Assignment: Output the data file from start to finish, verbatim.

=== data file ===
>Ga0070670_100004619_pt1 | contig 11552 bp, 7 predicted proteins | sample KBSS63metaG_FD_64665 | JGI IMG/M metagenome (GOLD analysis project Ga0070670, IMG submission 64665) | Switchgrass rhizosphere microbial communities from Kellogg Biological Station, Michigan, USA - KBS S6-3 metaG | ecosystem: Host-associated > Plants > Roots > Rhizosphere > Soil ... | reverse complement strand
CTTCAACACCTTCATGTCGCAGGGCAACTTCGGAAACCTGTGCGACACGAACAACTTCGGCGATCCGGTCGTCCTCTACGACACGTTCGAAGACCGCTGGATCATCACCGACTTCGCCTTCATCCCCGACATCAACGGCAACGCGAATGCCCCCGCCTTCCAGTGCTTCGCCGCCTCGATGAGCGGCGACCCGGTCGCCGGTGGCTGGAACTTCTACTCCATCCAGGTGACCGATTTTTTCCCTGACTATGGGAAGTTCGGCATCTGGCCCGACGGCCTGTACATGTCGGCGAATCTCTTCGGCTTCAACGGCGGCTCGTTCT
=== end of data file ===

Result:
>Ga0070670_100004619_pt1 | contig 11552 bp, 7 predicted proteins | sample KBSS63metaG_FD_64665 | JGI IMG/M metagenome (GOLD analysis project Ga0070670, IMG submission 64665) | Switchgrass rhizosphere microbial communities from Kellogg Biological Station, Michigan, USA - KBS S6-3 metaG | ecosystem: Host-associated > Plants > Roots > Rhizosphere > Soil ... | reverse complement strand
CTTCAACACCTTCATGTCGCAGGGCAACTTCGGAAACCTGTGCGACACGAACAACTTCGGCGATCCGGTCGTCCTCTACGACACGTTCGAAGACCGCTGGATCATCACCGACTTCGCCTTCATCCCCGACATCAACGGCAACGCGAATGCCCCCGCCTTCCAGTGCTTCGCCGCCTCGATGAGCGGCGACCCGGTCGCCGGTGGCTGGAACTTCTACTCCATCCAGGTGACCGATTTTTTCCCTGACTATGGGAAGTTCGGCATCTGGCCCGACGGCCTGTACATGTCGGCGAATCTCTTCGGCTTCAACGGCGGCTCGTTCT